Sunday, January 22, 2012

It's a Branch, It's a Pothole - no, it's an Earthquake!

For December’s Accretionary Wedge, (#41!) Ron Schott has asked us to describe the most significant or memorable geologic event we have personally experienced. The first thing that sprang to my mind was the 2001 Nisqually Earthquake.
This is the seismograph from Wupatki, Arizona. There weren't many closer, and I quite liked how clearly the P-wave and S-wave showed up in this one.
In February of 2001, I was 13 years old. At that time, I was half-homeschooled – I took a couple classes at the junior high in the morning, and then my mum picked me up for some homeschooling. (Reality: I’d wait until she left on some lawyer-ly errand, and then make grilled cheese and watch Wheel of Fortune. What a rebel.)
On February 28, at 10:54 am, I had just been picked up from school, and we were driving in my mother’s 1870s powder-blue Camaro towards The Big Swoopy Hill. All of a sudden, the car swayed back and forth, the dashboard tilting up and down. It looked like that One Time My Dad Took the Car on the Potholed Forest Service Road Where People Go Mudding.

“Mum, do we have a flat?” I asked.
“No, I don’t think so. We might have run over a downed branch.” My mum looked in the rearview mirror. “Although I don’t see anything behind us…”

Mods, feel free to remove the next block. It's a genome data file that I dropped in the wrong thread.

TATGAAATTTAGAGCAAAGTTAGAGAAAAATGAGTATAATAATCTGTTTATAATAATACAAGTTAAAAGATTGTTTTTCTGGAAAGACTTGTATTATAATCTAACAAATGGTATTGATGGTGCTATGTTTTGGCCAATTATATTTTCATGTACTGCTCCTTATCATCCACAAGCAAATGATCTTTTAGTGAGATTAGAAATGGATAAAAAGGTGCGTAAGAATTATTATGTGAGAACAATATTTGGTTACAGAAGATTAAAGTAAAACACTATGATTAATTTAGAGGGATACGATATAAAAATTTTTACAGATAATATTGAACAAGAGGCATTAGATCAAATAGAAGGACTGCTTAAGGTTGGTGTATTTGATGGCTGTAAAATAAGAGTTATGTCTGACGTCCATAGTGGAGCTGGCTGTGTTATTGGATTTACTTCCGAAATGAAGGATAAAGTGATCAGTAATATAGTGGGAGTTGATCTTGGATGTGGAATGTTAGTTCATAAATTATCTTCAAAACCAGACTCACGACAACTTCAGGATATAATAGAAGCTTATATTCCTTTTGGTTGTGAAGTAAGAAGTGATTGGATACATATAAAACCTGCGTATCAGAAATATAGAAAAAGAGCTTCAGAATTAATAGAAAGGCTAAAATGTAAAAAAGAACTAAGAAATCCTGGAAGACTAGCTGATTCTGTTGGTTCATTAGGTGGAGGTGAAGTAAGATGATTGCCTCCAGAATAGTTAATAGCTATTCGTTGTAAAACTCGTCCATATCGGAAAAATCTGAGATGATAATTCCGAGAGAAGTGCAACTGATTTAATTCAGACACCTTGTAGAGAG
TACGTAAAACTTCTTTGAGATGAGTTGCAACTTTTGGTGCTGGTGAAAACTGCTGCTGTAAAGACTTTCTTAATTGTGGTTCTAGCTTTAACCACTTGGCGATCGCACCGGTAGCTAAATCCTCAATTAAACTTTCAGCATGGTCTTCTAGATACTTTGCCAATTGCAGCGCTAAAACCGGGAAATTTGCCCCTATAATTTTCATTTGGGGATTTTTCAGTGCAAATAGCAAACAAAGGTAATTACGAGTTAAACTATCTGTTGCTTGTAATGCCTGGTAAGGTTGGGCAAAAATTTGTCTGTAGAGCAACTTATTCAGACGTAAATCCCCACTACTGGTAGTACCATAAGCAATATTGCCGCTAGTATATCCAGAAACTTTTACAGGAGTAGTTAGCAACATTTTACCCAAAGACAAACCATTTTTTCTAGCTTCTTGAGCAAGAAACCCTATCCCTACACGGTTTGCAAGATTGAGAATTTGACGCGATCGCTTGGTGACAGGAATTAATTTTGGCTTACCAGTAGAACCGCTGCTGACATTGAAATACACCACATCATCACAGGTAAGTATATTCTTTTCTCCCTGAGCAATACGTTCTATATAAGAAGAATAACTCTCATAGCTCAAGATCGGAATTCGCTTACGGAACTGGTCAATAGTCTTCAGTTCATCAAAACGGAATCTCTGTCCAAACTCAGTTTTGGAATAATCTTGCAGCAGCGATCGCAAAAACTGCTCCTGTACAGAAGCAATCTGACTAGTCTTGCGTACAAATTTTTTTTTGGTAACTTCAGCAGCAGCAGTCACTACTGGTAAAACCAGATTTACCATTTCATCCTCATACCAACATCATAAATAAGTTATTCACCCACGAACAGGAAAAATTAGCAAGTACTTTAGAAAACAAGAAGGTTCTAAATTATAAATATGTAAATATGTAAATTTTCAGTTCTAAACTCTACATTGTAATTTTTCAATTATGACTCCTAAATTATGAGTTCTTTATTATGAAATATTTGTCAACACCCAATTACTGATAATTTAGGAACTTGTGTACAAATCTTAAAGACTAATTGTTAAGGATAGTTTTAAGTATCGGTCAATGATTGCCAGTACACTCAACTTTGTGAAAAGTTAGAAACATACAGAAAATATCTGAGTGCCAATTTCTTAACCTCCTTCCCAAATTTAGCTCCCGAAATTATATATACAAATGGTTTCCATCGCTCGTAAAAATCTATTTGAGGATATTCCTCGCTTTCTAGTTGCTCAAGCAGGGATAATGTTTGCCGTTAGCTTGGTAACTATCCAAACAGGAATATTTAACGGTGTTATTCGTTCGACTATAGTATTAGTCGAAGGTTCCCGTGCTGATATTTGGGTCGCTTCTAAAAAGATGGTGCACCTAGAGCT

“Mum, look at the lady parked on the side of the road!”
“She’s getting back in her car, she’s ok.”

After we got back home, my mother worked on some legal briefs, and I worked on my report on deciduous trees. After an hour or so, the phone rang.
My mum picked it up. “Hello?”
“Are you ok? Is the house ok?” my dad asked, frantically.
“We’re fine… Are you?”
“There was an earthquake!”

We walked around the house, and, sure enough, some of the vases on top of the piano had shifted a little. The dishes had moved.

The next day at school, my classmates regaled me with tales of crawling under their plastic-topped desks, all the while imagining the back half of the portable buildings sinking into the ground. One girl even declared that she’d thought it was the Rapture.
This is from a school near Nisqually. Our school only had a couple lights fall down, and was otherwise fine.
I tried to explain our harrowing tale to them, but even my best retelling didn’t convince them it was cooler than the Rapture.
Well, I tried.
The 2001 Nisqually earthquake only rated a 6.8, with a depth of about 52km, and is an example of normal faulting in a subduction zone – the Juan de Fuca plate was bending (and stretching) as it was forced under the North American plate. This is possibly due to increased warmth near the mantle heating up the subducting plate, dehydrating it and making it more brittle - kind of like baked potato chips.
A fault plane solution for the Nisqually earthquake. The little circles are dilatations, and the little stars are compression - so you can see how part of the plate extended, compressing the material to either side.
A path near the State Capitol. One fellow looks depressed at the thought of all the work he's going to have to do. The other fellow looks like this is the coolest thing to ever happen - definitely a geologist.
Luckily, only one person died (as the result of a heart-attack) and 407 people were injured. It did cause significant damage to roadways near the epicenter (in the Olympia and Nisqually area.)
Highway 101 - nobody really uses the right lane, do they?